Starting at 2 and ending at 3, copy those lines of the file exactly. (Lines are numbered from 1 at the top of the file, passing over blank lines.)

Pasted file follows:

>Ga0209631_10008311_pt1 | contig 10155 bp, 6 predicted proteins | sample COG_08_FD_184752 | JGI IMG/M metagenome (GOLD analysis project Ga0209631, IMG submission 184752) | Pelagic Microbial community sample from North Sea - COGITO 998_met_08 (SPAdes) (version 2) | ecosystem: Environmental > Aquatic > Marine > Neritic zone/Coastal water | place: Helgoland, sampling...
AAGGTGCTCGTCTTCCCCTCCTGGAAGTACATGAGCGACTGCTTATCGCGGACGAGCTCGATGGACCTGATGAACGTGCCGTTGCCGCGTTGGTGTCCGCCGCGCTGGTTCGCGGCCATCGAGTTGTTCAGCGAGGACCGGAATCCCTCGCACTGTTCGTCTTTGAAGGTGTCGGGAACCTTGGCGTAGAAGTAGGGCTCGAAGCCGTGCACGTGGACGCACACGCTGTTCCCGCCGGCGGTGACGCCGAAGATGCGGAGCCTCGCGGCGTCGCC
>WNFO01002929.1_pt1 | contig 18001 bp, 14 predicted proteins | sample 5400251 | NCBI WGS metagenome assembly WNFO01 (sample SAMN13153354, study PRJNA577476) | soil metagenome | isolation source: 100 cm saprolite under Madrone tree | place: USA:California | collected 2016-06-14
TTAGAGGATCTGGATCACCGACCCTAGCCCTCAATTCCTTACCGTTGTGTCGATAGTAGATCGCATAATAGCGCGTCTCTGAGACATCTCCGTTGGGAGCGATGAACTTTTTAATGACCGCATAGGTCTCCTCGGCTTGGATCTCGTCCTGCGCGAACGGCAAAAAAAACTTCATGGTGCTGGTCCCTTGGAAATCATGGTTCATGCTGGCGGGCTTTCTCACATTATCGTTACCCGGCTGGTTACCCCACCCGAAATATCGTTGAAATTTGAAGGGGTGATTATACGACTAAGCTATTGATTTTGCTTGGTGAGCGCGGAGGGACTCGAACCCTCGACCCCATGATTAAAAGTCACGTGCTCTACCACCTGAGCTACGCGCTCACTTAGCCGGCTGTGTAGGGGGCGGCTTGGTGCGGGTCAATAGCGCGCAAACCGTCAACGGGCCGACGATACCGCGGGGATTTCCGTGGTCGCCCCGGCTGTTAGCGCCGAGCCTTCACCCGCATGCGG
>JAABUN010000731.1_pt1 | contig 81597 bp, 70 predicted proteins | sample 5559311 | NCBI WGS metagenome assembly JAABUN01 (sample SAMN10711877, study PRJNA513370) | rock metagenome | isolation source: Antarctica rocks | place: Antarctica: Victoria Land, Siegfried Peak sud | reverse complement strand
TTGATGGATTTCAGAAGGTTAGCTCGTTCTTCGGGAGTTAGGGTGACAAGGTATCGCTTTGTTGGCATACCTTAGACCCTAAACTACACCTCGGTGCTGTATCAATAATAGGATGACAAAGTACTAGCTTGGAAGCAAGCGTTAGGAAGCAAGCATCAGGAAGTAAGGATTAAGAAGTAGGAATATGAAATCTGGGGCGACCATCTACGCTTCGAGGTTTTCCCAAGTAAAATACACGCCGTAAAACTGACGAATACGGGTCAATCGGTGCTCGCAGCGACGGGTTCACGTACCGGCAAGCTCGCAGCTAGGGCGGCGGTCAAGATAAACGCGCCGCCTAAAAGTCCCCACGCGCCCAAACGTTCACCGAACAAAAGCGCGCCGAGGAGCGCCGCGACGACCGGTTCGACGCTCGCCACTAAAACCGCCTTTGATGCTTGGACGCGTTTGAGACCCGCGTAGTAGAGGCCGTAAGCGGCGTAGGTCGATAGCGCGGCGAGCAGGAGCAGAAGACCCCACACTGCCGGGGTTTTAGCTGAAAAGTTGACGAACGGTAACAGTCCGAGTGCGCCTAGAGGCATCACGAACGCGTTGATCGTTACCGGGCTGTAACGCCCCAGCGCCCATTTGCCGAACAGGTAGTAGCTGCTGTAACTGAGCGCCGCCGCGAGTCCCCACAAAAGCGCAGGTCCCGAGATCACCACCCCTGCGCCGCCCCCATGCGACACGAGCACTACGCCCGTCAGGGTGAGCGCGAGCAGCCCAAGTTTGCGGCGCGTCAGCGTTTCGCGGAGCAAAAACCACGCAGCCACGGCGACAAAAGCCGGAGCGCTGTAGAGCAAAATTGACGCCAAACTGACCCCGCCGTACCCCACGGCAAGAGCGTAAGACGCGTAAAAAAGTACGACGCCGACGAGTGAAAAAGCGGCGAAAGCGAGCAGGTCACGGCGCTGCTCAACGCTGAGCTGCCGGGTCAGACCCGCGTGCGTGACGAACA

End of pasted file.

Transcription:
AAGGTGCTCGTCTTCCCCTCCTGGAAGTACATGAGCGACTGCTTATCGCGGACGAGCTCGATGGACCTGATGAACGTGCCGTTGCCGCGTTGGTGTCCGCCGCGCTGGTTCGCGGCCATCGAGTTGTTCAGCGAGGACCGGAATCCCTCGCACTGTTCGTCTTTGAAGGTGTCGGGAACCTTGGCGTAGAAGTAGGGCTCGAAGCCGTGCACGTGGACGCACACGCTGTTCCCGCCGGCGGTGACGCCGAAGATGCGGAGCCTCGCGGCGTCGCC
>WNFO01002929.1_pt1 | contig 18001 bp, 14 predicted proteins | sample 5400251 | NCBI WGS metagenome assembly WNFO01 (sample SAMN13153354, study PRJNA577476) | soil metagenome | isolation source: 100 cm saprolite under Madrone tree | place: USA:California | collected 2016-06-14